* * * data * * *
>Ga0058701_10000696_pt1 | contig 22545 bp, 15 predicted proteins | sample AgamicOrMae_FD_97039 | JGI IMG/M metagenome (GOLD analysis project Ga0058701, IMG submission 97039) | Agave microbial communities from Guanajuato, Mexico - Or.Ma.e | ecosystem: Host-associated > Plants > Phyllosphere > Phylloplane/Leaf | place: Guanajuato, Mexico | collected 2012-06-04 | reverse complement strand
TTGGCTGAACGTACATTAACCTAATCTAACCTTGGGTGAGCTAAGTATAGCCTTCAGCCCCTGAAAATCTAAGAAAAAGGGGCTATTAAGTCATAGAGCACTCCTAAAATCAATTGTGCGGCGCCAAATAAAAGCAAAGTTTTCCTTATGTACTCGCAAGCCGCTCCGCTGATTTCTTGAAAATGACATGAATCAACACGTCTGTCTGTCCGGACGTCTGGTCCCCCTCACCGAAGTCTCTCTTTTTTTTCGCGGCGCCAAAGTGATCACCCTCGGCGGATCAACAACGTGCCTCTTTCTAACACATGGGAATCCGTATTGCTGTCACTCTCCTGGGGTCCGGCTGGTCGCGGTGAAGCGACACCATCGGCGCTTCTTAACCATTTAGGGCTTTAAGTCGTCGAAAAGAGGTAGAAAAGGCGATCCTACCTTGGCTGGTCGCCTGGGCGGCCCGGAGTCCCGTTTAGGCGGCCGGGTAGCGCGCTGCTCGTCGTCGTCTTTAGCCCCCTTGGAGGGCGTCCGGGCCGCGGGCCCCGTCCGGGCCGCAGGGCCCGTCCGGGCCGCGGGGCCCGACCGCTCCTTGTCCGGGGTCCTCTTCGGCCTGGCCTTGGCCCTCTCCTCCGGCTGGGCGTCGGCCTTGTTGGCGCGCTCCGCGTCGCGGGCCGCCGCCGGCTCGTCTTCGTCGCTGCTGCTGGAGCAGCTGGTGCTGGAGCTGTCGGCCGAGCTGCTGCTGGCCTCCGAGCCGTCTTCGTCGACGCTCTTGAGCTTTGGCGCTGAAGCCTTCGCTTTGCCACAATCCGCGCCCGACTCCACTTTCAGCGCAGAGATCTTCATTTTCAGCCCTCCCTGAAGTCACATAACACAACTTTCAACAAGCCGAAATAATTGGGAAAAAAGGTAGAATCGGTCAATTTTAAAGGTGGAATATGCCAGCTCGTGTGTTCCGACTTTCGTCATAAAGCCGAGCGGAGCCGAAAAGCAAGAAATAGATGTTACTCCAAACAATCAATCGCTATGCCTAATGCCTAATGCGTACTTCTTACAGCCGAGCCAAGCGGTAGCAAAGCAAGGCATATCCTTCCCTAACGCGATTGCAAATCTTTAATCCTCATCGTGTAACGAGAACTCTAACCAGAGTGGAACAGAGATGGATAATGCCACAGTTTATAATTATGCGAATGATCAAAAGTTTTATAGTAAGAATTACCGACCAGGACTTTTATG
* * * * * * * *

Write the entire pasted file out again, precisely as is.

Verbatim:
>Ga0058701_10000696_pt1 | contig 22545 bp, 15 predicted proteins | sample AgamicOrMae_FD_97039 | JGI IMG/M metagenome (GOLD analysis project Ga0058701, IMG submission 97039) | Agave microbial communities from Guanajuato, Mexico - Or.Ma.e | ecosystem: Host-associated > Plants > Phyllosphere > Phylloplane/Leaf | place: Guanajuato, Mexico | collected 2012-06-04 | reverse complement strand
TTGGCTGAACGTACATTAACCTAATCTAACCTTGGGTGAGCTAAGTATAGCCTTCAGCCCCTGAAAATCTAAGAAAAAGGGGCTATTAAGTCATAGAGCACTCCTAAAATCAATTGTGCGGCGCCAAATAAAAGCAAAGTTTTCCTTATGTACTCGCAAGCCGCTCCGCTGATTTCTTGAAAATGACATGAATCAACACGTCTGTCTGTCCGGACGTCTGGTCCCCCTCACCGAAGTCTCTCTTTTTTTTCGCGGCGCCAAAGTGATCACCCTCGGCGGATCAACAACGTGCCTCTTTCTAACACATGGGAATCCGTATTGCTGTCACTCTCCTGGGGTCCGGCTGGTCGCGGTGAAGCGACACCATCGGCGCTTCTTAACCATTTAGGGCTTTAAGTCGTCGAAAAGAGGTAGAAAAGGCGATCCTACCTTGGCTGGTCGCCTGGGCGGCCCGGAGTCCCGTTTAGGCGGCCGGGTAGCGCGCTGCTCGTCGTCGTCTTTAGCCCCCTTGGAGGGCGTCCGGGCCGCGGGCCCCGTCCGGGCCGCAGGGCCCGTCCGGGCCGCGGGGCCCGACCGCTCCTTGTCCGGGGTCCTCTTCGGCCTGGCCTTGGCCCTCTCCTCCGGCTGGGCGTCGGCCTTGTTGGCGCGCTCCGCGTCGCGGGCCGCCGCCGGCTCGTCTTCGTCGCTGCTGCTGGAGCAGCTGGTGCTGGAGCTGTCGGCCGAGCTGCTGCTGGCCTCCGAGCCGTCTTCGTCGACGCTCTTGAGCTTTGGCGCTGAAGCCTTCGCTTTGCCACAATCCGCGCCCGACTCCACTTTCAGCGCAGAGATCTTCATTTTCAGCCCTCCCTGAAGTCACATAACACAACTTTCAACAAGCCGAAATAATTGGGAAAAAAGGTAGAATCGGTCAATTTTAAAGGTGGAATATGCCAGCTCGTGTGTTCCGACTTTCGTCATAAAGCCGAGCGGAGCCGAAAAGCAAGAAATAGATGTTACTCCAAACAATCAATCGCTATGCCTAATGCCTAATGCGTACTTCTTACAGCCGAGCCAAGCGGTAGCAAAGCAAGGCATATCCTTCCCTAACGCGATTGCAAATCTTTAATCCTCATCGTGTAACGAGAACTCTAACCAGAGTGGAACAGAGATGGATAATGCCACAGTTTATAATTATGCGAATGATCAAAAGTTTTATAGTAAGAATTACCGACCAGGACTTTTATG